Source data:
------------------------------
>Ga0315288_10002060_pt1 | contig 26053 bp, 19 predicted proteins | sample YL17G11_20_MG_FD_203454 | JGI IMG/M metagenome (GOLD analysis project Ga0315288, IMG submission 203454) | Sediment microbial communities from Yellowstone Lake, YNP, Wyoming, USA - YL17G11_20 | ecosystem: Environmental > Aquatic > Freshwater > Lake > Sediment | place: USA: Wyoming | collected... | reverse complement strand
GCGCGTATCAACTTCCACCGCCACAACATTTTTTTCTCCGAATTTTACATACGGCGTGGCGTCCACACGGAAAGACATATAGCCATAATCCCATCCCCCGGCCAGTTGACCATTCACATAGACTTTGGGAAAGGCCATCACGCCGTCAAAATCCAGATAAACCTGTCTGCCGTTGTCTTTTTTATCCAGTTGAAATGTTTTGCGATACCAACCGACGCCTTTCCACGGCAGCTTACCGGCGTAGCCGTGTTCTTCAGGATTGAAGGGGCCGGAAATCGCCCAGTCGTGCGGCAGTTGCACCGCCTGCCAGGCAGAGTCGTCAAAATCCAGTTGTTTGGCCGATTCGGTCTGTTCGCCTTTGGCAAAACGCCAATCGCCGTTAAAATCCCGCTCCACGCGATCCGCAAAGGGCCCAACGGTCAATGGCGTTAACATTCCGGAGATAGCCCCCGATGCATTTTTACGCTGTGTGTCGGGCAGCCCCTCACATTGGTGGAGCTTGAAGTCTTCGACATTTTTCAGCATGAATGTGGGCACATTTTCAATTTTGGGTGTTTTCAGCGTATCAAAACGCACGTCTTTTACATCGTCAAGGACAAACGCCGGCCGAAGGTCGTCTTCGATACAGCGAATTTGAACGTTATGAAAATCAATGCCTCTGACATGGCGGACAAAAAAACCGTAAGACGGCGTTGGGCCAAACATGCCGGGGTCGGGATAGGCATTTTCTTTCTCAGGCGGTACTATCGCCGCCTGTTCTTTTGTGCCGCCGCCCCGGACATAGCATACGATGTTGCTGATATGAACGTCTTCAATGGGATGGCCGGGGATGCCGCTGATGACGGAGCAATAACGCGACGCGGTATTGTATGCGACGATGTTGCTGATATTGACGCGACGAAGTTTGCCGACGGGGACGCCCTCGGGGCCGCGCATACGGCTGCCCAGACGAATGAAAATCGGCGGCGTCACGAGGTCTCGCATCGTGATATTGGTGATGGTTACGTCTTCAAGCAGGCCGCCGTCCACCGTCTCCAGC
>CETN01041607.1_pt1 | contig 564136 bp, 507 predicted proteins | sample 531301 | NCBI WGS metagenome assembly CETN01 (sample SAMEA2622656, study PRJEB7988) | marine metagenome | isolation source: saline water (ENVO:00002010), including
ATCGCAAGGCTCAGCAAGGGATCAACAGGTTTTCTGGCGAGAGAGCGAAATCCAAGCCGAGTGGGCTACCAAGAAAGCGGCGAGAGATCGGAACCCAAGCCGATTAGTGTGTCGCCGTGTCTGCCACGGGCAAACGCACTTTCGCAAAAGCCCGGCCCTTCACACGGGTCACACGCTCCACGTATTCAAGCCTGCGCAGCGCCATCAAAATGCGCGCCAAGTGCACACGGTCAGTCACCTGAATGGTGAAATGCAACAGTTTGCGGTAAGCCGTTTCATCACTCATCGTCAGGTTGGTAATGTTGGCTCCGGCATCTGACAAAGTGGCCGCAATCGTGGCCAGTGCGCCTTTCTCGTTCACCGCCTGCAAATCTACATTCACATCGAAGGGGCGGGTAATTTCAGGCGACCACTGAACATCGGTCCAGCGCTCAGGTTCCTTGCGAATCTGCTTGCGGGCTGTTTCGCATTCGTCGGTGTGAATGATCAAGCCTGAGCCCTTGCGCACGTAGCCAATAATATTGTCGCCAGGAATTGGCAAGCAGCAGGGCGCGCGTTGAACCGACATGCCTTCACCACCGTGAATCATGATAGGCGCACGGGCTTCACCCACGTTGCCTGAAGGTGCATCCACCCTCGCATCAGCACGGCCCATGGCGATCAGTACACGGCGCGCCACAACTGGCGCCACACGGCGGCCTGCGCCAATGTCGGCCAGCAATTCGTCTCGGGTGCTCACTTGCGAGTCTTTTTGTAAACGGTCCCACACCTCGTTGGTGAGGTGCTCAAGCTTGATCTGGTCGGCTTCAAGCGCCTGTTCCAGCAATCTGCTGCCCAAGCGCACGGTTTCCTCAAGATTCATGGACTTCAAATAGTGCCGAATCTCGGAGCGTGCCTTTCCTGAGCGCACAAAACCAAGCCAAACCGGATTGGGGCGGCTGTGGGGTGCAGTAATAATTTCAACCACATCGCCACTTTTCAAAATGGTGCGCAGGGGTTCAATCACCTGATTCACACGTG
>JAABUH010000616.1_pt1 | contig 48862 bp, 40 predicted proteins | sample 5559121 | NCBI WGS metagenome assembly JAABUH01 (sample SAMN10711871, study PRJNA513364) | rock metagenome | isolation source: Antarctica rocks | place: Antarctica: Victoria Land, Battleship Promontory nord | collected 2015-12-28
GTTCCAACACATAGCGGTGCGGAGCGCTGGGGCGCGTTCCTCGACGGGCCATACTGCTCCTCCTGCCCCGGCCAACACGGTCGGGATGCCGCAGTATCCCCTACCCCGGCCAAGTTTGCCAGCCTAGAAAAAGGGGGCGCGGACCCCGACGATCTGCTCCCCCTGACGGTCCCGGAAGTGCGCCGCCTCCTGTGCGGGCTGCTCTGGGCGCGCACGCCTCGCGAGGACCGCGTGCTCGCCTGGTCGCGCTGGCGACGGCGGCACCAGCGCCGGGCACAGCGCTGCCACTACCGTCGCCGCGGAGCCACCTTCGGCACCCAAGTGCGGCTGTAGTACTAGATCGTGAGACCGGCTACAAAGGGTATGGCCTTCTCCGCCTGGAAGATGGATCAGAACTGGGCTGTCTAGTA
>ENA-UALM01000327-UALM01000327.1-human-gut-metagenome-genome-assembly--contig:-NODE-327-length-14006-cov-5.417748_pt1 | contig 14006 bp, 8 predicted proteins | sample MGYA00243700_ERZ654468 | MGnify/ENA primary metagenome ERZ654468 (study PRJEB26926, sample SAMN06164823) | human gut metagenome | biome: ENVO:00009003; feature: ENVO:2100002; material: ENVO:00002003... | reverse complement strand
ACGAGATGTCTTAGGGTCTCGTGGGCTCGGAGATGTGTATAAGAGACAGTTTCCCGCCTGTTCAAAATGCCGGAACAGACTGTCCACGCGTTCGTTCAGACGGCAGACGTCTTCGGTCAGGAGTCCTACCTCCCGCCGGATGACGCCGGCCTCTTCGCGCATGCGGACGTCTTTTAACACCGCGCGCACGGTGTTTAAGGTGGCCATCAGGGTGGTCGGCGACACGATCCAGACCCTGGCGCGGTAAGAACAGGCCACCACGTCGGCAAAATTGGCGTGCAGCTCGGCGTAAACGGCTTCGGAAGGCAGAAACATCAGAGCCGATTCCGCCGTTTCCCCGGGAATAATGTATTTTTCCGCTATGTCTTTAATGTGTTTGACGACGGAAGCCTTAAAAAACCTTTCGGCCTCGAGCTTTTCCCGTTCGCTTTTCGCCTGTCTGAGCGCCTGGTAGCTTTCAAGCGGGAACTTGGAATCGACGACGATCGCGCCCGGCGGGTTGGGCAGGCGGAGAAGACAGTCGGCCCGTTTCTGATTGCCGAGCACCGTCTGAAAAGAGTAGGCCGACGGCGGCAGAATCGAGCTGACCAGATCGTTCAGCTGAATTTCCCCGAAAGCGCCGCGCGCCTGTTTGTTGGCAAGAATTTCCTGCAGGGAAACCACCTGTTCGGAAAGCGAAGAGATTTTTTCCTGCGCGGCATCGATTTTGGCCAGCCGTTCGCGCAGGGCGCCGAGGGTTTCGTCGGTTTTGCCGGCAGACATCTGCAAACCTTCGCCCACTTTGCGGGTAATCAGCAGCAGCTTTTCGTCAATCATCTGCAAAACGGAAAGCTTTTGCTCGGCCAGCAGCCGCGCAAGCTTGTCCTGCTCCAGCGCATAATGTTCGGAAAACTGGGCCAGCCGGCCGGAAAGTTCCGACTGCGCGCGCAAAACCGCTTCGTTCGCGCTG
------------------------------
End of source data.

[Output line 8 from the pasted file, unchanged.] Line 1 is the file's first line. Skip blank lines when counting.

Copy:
ACGAGATGTCTTAGGGTCTCGTGGGCTCGGAGATGTGTATAAGAGACAGTTTCCCGCCTGTTCAAAATGCCGGAACAGACTGTCCACGCGTTCGTTCAGACGGCAGACGTCTTCGGTCAGGAGTCCTACCTCCCGCCGGATGACGCCGGCCTCTTCGCGCATGCGGACGTCTTTTAACACCGCGCGCACGGTGTTTAAGGTGGCCATCAGGGTGGTCGGCGACACGATCCAGACCCTGGCGCGGTAAGAACAGGCCACCACGTCGGCAAAATTGGCGTGCAGCTCGGCGTAAACGGCTTCGGAAGGCAGAAACATCAGAGCCGATTCCGCCGTTTCCCCGGGAATAATGTATTTTTCCGCTATGTCTTTAATGTGTTTGACGACGGAAGCCTTAAAAAACCTTTCGGCCTCGAGCTTTTCCCGTTCGCTTTTCGCCTGTCTGAGCGCCTGGTAGCTTTCAAGCGGGAACTTGGAATCGACGACGATCGCGCCCGGCGGGTTGGGCAGGCGGAGAAGACAGTCGGCCCGTTTCTGATTGCCGAGCACCGTCTGAAAAGAGTAGGCCGACGGCGGCAGAATCGAGCTGACCAGATCGTTCAGCTGAATTTCCCCGAAAGCGCCGCGCGCCTGTTTGTTGGCAAGAATTTCCTGCAGGGAAACCACCTGTTCGGAAAGCGAAGAGATTTTTTCCTGCGCGGCATCGATTTTGGCCAGCCGTTCGCGCAGGGCGCCGAGGGTTTCGTCGGTTTTGCCGGCAGACATCTGCAAACCTTCGCCCACTTTGCGGGTAATCAGCAGCAGCTTTTCGTCAATCATCTGCAAAACGGAAAGCTTTTGCTCGGCCAGCAGCCGCGCAAGCTTGTCCTGCTCCAGCGCATAATGTTCGGAAAACTGGGCCAGCCGGCCGGAAAGTTCCGACTGCGCGCGCAAAACCGCTTCGTTCGCGCTG